I’m a few years later to this one, but I didn’t realize the phenomenal little horror flick, 2014’s Creep, had a sequel!
The 2017 sequel, Creep 2 continues with the found footage element, but in a sort of different direction. For starters, the serial killer who calls himself Aaron (played by Mark Duplass), is explicit about it. He’s not shying away from it and there’s no mystery there. And better yet, he’s embroiled in a midlife crisis! That’s right, even serial killers can experience a midlife crisis.
Enter Sara (played by the game Dessiree Akhavan). She’s a videographer who started an unsuccessful and unnoticed series where she would film and interact with the weirdos of Craigslist.
When Aaron posts a wanted ad on Craigslist, Sara thinks this will be her chance to actually get noticed. When she comes to Aaron’s home, again, he’s explicit: I’m a serial killer and I want you to document the next 24 hours of my life.
Aaron compares himself to Francis Ford Coppola, where it’s like, okay, I made The Godfather and The Godfather Part II and The Conversation and Apocalypse Now, but now what? Aaron’s killed a number of people and he’s wondering, where’s the spark I once felt? I don’t feel alive anymore. Perhaps this documentary will help, he thinks.
Instead, it’s Sara who helps him feel alive again because one, she doesn’t believe Aaron is a serial killer; she thinks he’s another Craigslist eccentric. And secondly, whether because of that or because of her ingrained mettle anyhow, she’s not scared or intimidated by him or anything he says or suggests. That reignites his fire.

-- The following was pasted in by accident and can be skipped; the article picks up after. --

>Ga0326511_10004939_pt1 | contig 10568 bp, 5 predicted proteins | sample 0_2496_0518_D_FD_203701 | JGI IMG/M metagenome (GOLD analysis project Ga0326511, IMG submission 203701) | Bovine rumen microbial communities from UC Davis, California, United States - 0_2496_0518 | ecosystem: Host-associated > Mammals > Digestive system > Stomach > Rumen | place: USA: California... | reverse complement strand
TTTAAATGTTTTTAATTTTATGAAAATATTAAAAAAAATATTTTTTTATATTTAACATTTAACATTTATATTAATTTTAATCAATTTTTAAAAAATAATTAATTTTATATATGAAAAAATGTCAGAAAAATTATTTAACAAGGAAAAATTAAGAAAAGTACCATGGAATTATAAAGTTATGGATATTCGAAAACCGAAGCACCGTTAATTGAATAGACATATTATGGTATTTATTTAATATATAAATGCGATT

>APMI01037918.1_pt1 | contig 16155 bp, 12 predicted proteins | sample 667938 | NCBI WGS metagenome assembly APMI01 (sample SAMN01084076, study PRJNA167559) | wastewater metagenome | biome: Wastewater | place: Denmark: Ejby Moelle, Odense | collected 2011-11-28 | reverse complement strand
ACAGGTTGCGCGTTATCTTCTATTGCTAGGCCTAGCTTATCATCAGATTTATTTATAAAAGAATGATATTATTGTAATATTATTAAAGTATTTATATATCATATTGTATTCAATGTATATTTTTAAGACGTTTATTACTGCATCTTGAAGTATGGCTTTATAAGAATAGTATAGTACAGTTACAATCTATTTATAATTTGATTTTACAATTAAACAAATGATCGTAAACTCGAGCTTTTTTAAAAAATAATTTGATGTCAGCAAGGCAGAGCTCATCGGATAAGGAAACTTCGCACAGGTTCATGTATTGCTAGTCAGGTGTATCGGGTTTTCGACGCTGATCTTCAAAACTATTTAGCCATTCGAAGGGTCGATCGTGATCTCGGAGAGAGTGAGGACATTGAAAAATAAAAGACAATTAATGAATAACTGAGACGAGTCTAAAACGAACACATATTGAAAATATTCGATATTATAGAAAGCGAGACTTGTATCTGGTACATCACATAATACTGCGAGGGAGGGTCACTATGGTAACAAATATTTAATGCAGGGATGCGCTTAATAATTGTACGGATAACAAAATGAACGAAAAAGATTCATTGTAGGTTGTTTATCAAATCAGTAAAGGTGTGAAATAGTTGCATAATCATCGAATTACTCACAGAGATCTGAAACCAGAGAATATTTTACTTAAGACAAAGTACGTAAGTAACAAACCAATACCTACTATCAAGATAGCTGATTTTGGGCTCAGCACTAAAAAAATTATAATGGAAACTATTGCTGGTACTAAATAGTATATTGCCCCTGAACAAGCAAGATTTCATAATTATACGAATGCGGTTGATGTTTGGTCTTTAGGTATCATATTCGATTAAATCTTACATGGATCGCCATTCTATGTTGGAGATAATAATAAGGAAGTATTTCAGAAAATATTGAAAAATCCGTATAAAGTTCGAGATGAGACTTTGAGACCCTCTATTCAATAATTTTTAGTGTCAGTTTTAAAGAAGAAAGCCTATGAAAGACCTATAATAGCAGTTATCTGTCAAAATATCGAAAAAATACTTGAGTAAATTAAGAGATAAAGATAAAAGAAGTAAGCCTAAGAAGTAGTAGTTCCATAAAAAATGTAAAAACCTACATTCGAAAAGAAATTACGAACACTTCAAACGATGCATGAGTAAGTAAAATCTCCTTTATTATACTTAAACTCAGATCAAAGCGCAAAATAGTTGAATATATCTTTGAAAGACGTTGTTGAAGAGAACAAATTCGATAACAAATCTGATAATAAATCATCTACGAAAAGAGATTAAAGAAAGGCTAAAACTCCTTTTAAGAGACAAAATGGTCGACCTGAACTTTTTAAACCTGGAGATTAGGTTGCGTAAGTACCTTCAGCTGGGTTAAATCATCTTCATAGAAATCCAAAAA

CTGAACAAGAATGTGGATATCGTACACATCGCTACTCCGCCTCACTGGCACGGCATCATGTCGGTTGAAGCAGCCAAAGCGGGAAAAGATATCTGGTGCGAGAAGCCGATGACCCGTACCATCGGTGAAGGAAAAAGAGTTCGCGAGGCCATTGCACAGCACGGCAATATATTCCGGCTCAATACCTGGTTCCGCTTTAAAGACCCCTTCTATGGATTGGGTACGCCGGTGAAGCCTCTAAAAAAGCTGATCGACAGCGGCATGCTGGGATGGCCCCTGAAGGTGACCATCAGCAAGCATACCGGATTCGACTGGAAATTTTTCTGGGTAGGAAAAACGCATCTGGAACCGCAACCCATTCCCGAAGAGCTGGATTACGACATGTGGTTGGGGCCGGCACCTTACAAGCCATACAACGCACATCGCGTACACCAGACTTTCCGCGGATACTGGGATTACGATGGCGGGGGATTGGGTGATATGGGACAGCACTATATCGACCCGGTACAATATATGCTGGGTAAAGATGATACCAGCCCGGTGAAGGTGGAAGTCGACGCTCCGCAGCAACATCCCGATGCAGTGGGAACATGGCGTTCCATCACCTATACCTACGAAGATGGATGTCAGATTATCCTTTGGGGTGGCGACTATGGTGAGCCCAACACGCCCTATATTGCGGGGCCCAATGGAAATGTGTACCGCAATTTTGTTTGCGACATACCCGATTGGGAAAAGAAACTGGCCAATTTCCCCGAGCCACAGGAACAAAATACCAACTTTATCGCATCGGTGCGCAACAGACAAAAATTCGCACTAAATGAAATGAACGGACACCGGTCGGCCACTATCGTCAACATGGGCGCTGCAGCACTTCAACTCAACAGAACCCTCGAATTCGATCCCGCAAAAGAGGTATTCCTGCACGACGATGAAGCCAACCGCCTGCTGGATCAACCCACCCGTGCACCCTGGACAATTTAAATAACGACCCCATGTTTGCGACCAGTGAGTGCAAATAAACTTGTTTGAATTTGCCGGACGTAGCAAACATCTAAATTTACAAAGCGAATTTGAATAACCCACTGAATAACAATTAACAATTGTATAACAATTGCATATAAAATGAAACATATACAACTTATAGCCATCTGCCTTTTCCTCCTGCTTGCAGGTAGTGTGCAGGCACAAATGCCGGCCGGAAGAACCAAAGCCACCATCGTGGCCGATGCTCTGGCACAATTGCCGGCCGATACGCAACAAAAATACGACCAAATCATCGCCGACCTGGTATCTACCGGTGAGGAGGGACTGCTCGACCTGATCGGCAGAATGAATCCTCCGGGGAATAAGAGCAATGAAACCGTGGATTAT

And that makes for an interesting dynamic, at times creepy, at other times hilarious and still other times, even scary, as these two engage with each other at Aaron’s home.
After a while, it seems like Aaron falls in love with Sara and thinks the ultimate way to end the documentary they’re ostensibly making is for Sara to kill him. She doesn’t want to. So, then he concocts the idea that they will Romeo and Juliet themselves. She doesn’t want to do that, either.
That’s when Aaron realizes he’s going to have to kill her and attempts to do so. In a freaking awesome shot by director Patrick Brice, Aaron is talking to the camera on the ground, rather morose about what he’s had to do, when we see a bloody and battered Sara climbing out of the grave with a shovel to attack Aaron from behind. She bashes his head in. I loved that whole sequence! (I also didn’t realize until now that Brice also directed another film I recently saw and reviewed, There’s Someone Inside Your House, which I thought showed a lot of style.)
Although in true classic serial killer horror movie fashion, we get a tease at the end that Aaron is still alive because Sara is later being filmed by someone whistling a tune that only Aaron knew.
I thought this was an effective 80 minutes of found footage psychological horror. The found footage gimmick made total sense here. Sara’s motivations and disbelief that Aaron’s a serial killer made sense. And Aaron, going through a midlife crisis as a serial killer is both hilarious and creepy a setup. Brilliant, really.
Akhaven also seems like someone I should have had on my radar sooner. Not only was she pitch perfect in this film, but is also apparently a great writer and director in her own right going by some of her other films I’ve looked at but haven’t seen yet.
Anyhow, if you liked the first Creep, you might actually like this one even more, as I did, and if you’ve never seen Creep, you should watch it, but it’s not necessary before watching Creep 2.